JEJU WEEKLY
Last Update : 2014.11.27 14:48
CultureTradition
Tamnaguk Ipchun Gutnori wakes the spring on the “homeland of 18,000 gods”Shamanistic rite at the heart of winter adapts agrarian traditions for modern life
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승인 2013.01.22  17:43:29
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▲ A prostrate shaman pays his respects at last year’s festival Photo The Jeju Weekly DB

“Daehan,” the coldest period in the lunisolar calendar, has just passed. Soon after “Shingugan,” Jeju’s traditional moving season, the island’s 18,000 gods are back on earth to begin their duties, having had new posts assigned by the Great Jade Emperor.

Take heart in the dead of the winter, however, as “Ipchun” signals the onset of spring at the head of the lunisolar calendar. On Jeju, preparation for the “Tamnaguk Ipchun Gutnori,” is in full swing to celebrate the event. This year’s festival, in its 15th year, will be held between Feb. 2-4.

Tamnaguk Ipchun Gutnori is the traditional festival marking the “Gut” - shamanistic ceremony - passed down from the Tamna kingdom between the 7th and 12th centuries. The festival was originally “Pungnong Gut,” a ritual for an abundant harvest, but this died out in 1925 during the Japanese occupation.

It was revived in 1999 with the inception of the Tamnaguk Ipchun Gutnori festival, and is now an annual event. As society modernizes, the original agrarian meaning has faded, and people now ask the gods for well-being and prosperity for the year ahead.

Tamnaguk Ipchun Gutnori is the first such rite of spring held in Korea each year, pushing warm energy from the southern end of the country northerly over the peninsula.

This traditional festival is an event to witness both the cultural distinctiveness and diversity of Jeju. Not only is Tamna-guk Ipchun Gutnori a unique festival to celebrate the coming of spring, but it also highlights the shared culture of Korea, China and Japan; in agrarian societies, spring is important as it signifies the beginning of the farming season.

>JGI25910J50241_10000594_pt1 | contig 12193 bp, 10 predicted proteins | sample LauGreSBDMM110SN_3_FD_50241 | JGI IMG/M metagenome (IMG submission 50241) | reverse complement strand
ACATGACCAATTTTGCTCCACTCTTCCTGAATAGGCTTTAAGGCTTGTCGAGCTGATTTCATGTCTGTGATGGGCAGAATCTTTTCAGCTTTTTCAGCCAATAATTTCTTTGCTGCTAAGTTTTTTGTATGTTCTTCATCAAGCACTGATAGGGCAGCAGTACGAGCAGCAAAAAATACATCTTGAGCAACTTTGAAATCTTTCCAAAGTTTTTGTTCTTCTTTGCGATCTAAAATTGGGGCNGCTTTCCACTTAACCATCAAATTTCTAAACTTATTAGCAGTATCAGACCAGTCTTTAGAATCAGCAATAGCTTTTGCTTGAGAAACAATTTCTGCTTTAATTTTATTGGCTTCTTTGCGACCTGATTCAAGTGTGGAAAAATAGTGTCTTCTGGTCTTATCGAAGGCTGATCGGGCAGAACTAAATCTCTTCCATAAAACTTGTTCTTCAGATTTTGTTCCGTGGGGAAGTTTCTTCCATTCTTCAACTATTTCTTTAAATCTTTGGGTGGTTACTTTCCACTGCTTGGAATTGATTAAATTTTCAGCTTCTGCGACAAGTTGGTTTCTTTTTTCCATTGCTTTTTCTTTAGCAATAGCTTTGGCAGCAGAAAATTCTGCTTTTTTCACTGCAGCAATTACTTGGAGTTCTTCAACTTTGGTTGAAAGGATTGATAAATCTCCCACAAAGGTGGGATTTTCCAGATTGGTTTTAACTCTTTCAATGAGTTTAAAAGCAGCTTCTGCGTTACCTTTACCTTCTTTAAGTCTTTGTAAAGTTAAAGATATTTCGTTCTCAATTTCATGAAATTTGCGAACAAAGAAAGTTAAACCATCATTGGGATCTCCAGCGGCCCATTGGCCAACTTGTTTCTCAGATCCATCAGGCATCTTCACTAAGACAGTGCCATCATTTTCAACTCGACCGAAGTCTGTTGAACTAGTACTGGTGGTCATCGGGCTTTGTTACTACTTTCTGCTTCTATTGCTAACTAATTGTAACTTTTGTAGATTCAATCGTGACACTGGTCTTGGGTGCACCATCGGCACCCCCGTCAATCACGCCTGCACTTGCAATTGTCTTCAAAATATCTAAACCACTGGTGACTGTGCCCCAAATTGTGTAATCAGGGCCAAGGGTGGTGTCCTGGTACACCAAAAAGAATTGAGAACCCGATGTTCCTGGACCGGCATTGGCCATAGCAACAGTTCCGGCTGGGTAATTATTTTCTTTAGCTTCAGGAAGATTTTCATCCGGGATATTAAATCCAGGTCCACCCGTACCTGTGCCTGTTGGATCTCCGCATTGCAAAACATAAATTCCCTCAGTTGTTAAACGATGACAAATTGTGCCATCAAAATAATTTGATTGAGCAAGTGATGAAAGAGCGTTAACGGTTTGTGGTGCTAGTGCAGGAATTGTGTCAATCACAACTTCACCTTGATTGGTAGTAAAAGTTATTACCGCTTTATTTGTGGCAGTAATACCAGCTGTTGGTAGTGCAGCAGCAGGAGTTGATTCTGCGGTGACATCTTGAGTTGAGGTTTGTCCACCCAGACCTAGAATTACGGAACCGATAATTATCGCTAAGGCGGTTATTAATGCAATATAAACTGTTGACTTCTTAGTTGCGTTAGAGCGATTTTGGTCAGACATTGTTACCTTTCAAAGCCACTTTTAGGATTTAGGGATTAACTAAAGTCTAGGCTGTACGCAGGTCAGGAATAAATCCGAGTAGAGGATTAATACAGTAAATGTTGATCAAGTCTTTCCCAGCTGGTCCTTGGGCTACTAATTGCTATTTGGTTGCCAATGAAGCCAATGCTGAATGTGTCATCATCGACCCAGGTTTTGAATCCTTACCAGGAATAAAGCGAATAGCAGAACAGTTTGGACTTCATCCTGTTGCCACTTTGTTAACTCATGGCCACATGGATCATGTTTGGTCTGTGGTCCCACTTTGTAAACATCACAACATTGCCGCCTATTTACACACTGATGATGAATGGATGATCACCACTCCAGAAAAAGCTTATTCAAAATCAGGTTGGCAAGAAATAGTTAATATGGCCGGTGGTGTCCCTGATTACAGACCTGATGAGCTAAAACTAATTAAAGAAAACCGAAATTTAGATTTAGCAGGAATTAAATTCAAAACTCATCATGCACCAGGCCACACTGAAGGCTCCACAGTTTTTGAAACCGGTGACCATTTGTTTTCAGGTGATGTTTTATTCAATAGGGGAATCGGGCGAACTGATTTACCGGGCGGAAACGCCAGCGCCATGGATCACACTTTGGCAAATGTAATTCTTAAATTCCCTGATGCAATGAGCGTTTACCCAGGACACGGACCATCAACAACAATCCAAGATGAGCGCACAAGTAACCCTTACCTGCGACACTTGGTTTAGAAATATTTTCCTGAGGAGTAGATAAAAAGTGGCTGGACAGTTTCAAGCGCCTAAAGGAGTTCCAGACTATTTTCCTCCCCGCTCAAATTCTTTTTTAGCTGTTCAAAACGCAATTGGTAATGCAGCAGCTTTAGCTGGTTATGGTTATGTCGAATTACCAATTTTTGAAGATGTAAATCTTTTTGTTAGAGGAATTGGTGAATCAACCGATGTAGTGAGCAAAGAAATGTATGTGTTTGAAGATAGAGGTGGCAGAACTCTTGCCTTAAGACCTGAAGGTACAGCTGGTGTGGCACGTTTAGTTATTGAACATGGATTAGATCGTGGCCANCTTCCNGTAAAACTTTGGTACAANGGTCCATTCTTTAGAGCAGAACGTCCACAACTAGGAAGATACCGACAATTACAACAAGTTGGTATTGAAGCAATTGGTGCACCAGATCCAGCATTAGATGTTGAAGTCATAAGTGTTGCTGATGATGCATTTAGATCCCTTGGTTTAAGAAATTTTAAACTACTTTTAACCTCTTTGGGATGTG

Although the way people do so is different, both Chinese and Japanese celebrate this day. In China it is observed on Feb. 5 and is known as “Da chun,” when people whip an earthen ox figure. Japanese people celebrate “Setsubun” by throwing roasted beans inside and outside of the house to cast evil away and bring good luck.

Jeju’s tradition is distinct from the Korean mainland, as there the first full moon, Jeongwol Daeboreum, is marked by the Pungnong Gut; Ipchun, however, is usually marked earlier than this.

Thanks to preservation efforts, Tamna-guk Ipchun Gutnori is now held annually and Jeju people can maintain this traditional celebration. This makes the event distinct from mainland Korea, as there all that remains of the day is the affixing of a handwritten poster, “Ipchun-daegil,” to the main gate of the house to bring luck.

In Jeju, Tamnaguk Ipchun Gutnori is an authentic - if revived - traditional festival, where the rituals of Jeju shamanism, being the epitome of traditional culture, are central themes. There are many so-called traditional festivals on Jeju which were actually created during the 1960s modernization period. For example: Seong-eup Jeonguigol Festival, a folk ritual of harvesting straw and burial ground stamping; Deoksu-ri Traditional Folk Festival, featuring traditional ironware making; and Tamna Cultural Festival, a kind of folk arts contest.

Compared to these, despite nearly 80 years of rupture, Tamnaguk Ipchun Gutnori is a bona fide and deep-rooted traditional festival on the island.

Therefore, it can be said that the traditional festival of Tamnaguk Ipchun Gutnori has contributed to cultural preservation by celebrating the cultural identity of the Jeju people. It also raises public awareness of the traditions of Jeju shamanism and enables performers and audience members to share - as well as to learn - the significance of traditional culture.

For similar reasons, people emphasize the potential of the festival to represent ‘true’ Jeju tradition. For that, however, it must connect with other related traditions, such as Shingugan and village shrine rituals, while also encouraging people to voluntarily participate and share authentic meanings.

Despite it being a traditional festival, Tamnaguk Ipchun Gutnori continues to evolve. Last year, the agriculture goddess, Jacheongbi, depicted on a giant traditional-style lamp, shone over the people gathered for the festival.
Anticipation mounts each year; at Tamnaguk Ipchun Gutnori, enjoy the rite of spring.

Hong Sun Young is a PhD candidate researching cultural preservation and the traditions of Jeju Island.

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